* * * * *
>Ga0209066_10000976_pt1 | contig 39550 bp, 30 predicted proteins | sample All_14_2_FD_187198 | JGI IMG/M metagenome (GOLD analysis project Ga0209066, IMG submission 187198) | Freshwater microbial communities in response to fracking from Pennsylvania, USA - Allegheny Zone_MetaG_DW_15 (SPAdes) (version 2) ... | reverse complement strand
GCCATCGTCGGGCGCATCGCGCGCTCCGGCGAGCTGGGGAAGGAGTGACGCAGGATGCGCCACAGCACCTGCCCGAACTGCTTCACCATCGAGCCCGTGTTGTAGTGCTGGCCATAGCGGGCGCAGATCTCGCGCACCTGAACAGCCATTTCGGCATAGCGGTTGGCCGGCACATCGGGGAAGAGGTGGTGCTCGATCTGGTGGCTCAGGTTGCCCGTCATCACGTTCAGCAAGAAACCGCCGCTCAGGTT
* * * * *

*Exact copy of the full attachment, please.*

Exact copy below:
>Ga0209066_10000976_pt1 | contig 39550 bp, 30 predicted proteins | sample All_14_2_FD_187198 | JGI IMG/M metagenome (GOLD analysis project Ga0209066, IMG submission 187198) | Freshwater microbial communities in response to fracking from Pennsylvania, USA - Allegheny Zone_MetaG_DW_15 (SPAdes) (version 2) ... | reverse complement strand
GCCATCGTCGGGCGCATCGCGCGCTCCGGCGAGCTGGGGAAGGAGTGACGCAGGATGCGCCACAGCACCTGCCCGAACTGCTTCACCATCGAGCCCGTGTTGTAGTGCTGGCCATAGCGGGCGCAGATCTCGCGCACCTGAACAGCCATTTCGGCATAGCGGTTGGCCGGCACATCGGGGAAGAGGTGGTGCTCGATCTGGTGGCTCAGGTTGCCCGTCATCACGTTCAGCAAGAAACCGCCGCTCAGGTT